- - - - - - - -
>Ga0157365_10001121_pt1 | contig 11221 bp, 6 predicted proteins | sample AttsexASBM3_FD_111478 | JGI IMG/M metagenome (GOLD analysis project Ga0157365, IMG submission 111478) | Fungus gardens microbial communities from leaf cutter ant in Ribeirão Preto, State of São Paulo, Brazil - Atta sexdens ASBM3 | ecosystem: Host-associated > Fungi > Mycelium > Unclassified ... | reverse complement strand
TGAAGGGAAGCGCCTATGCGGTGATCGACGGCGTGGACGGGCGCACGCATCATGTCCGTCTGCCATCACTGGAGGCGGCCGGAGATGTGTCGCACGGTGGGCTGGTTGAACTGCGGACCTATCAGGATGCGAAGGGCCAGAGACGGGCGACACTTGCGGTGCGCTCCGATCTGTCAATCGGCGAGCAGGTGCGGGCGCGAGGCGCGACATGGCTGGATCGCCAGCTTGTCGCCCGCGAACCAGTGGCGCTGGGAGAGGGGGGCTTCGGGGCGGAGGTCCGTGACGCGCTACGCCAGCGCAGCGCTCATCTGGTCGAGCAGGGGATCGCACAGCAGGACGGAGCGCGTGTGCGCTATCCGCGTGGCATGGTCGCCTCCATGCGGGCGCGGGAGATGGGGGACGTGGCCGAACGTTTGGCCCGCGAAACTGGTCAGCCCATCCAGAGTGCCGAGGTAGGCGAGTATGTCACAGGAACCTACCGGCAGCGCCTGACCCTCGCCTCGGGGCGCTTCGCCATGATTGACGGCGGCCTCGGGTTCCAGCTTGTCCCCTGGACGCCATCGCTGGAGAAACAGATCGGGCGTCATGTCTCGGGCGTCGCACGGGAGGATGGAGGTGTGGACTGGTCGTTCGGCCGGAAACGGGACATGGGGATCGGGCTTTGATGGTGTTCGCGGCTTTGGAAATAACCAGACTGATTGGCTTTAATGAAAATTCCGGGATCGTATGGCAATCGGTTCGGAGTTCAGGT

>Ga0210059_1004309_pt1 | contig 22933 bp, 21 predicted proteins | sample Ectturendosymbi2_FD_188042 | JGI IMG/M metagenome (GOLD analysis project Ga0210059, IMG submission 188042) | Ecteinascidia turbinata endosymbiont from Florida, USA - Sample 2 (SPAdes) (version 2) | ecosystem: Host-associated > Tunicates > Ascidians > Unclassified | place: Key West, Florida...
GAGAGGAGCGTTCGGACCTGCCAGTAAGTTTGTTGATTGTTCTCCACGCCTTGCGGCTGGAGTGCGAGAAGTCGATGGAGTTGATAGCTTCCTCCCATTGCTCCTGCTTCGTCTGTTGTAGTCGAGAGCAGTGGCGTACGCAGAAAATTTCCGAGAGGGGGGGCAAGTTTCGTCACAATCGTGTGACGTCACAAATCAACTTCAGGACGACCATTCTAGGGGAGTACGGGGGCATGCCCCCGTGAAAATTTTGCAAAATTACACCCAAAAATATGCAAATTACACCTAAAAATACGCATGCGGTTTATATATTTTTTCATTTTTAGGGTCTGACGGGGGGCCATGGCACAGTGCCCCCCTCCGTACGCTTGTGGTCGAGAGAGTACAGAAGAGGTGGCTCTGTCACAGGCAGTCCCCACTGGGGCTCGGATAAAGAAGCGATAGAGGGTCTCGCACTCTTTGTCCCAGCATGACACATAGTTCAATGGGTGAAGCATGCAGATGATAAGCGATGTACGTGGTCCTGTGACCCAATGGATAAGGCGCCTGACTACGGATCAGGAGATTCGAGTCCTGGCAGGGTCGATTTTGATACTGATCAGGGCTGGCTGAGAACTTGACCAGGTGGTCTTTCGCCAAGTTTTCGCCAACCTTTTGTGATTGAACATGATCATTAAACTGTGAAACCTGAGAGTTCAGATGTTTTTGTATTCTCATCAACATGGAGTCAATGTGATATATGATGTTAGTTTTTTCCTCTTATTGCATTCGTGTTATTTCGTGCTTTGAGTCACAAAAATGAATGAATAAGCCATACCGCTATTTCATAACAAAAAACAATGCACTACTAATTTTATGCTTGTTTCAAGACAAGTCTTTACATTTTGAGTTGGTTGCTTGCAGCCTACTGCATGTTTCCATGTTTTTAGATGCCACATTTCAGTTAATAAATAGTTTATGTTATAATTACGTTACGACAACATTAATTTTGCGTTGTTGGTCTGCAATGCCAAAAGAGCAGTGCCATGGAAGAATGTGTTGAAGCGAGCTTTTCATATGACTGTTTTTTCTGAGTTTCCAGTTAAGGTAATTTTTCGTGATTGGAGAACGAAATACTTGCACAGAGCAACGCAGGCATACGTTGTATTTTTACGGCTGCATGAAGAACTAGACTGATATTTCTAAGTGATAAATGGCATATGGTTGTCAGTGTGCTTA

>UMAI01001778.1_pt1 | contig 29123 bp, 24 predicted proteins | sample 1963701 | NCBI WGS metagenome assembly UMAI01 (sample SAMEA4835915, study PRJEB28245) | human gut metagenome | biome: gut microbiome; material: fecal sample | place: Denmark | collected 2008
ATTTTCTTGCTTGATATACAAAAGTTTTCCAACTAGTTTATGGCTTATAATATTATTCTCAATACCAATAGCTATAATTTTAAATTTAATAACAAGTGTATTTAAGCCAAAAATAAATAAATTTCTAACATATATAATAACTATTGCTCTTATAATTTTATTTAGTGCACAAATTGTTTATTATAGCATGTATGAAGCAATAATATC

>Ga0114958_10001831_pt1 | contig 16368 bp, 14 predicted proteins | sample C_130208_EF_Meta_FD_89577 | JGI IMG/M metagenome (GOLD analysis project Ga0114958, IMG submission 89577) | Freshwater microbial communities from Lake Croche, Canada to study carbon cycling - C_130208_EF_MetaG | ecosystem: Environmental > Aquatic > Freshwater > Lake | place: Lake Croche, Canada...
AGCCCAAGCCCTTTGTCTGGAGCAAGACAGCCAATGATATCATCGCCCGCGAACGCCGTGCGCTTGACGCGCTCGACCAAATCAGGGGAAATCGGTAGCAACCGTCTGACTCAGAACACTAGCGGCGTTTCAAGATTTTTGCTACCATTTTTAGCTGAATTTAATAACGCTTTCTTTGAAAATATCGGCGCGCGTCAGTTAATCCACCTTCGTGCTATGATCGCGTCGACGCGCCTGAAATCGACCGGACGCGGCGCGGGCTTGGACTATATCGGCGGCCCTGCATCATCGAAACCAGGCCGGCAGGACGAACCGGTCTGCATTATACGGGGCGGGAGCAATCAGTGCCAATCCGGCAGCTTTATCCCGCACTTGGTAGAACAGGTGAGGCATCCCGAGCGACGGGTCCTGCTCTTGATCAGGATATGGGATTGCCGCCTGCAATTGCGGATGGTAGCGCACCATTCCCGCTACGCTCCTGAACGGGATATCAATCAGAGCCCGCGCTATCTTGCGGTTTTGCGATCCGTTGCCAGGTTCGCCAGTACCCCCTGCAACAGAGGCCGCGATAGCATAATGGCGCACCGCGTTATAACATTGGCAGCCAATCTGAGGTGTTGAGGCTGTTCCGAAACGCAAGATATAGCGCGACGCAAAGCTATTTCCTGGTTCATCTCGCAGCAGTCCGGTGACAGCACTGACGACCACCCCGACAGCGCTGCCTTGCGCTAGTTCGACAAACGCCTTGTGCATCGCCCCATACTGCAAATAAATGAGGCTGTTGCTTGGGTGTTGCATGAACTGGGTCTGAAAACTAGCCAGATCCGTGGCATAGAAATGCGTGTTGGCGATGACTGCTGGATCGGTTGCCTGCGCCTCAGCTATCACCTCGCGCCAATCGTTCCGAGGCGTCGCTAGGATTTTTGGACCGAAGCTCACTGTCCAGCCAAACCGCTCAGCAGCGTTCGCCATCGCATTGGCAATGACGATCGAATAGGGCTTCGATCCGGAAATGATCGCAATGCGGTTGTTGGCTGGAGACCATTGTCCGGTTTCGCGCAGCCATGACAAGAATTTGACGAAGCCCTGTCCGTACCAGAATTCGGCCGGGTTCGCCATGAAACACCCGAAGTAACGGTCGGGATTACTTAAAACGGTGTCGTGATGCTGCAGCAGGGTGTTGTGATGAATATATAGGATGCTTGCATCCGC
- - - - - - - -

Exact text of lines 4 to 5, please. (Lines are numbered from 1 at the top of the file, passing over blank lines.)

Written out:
GAGAGGAGCGTTCGGACCTGCCAGTAAGTTTGTTGATTGTTCTCCACGCCTTGCGGCTGGAGTGCGAGAAGTCGATGGAGTTGATAGCTTCCTCCCATTGCTCCTGCTTCGTCTGTTGTAGTCGAGAGCAGTGGCGTACGCAGAAAATTTCCGAGAGGGGGGGCAAGTTTCGTCACAATCGTGTGACGTCACAAATCAACTTCAGGACGACCATTCTAGGGGAGTACGGGGGCATGCCCCCGTGAAAATTTTGCAAAATTACACCCAAAAATATGCAAATTACACCTAAAAATACGCATGCGGTTTATATATTTTTTCATTTTTAGGGTCTGACGGGGGGCCATGGCACAGTGCCCCCCTCCGTACGCTTGTGGTCGAGAGAGTACAGAAGAGGTGGCTCTGTCACAGGCAGTCCCCACTGGGGCTCGGATAAAGAAGCGATAGAGGGTCTCGCACTCTTTGTCCCAGCATGACACATAGTTCAATGGGTGAAGCATGCAGATGATAAGCGATGTACGTGGTCCTGTGACCCAATGGATAAGGCGCCTGACTACGGATCAGGAGATTCGAGTCCTGGCAGGGTCGATTTTGATACTGATCAGGGCTGGCTGAGAACTTGACCAGGTGGTCTTTCGCCAAGTTTTCGCCAACCTTTTGTGATTGAACATGATCATTAAACTGTGAAACCTGAGAGTTCAGATGTTTTTGTATTCTCATCAACATGGAGTCAATGTGATATATGATGTTAGTTTTTTCCTCTTATTGCATTCGTGTTATTTCGTGCTTTGAGTCACAAAAATGAATGAATAAGCCATACCGCTATTTCATAACAAAAAACAATGCACTACTAATTTTATGCTTGTTTCAAGACAAGTCTTTACATTTTGAGTTGGTTGCTTGCAGCCTACTGCATGTTTCCATGTTTTTAGATGCCACATTTCAGTTAATAAATAGTTTATGTTATAATTACGTTACGACAACATTAATTTTGCGTTGTTGGTCTGCAATGCCAAAAGAGCAGTGCCATGGAAGAATGTGTTGAAGCGAGCTTTTCATATGACTGTTTTTTCTGAGTTTCCAGTTAAGGTAATTTTTCGTGATTGGAGAACGAAATACTTGCACAGAGCAACGCAGGCATACGTTGTATTTTTACGGCTGCATGAAGAACTAGACTGATATTTCTAAGTGATAAATGGCATATGGTTGTCAGTGTGCTTA

>UMAI01001778.1_pt1 | contig 29123 bp, 24 predicted proteins | sample 1963701 | NCBI WGS metagenome assembly UMAI01 (sample SAMEA4835915, study PRJEB28245) | human gut metagenome | biome: gut microbiome; material: fecal sample | place: Denmark | collected 2008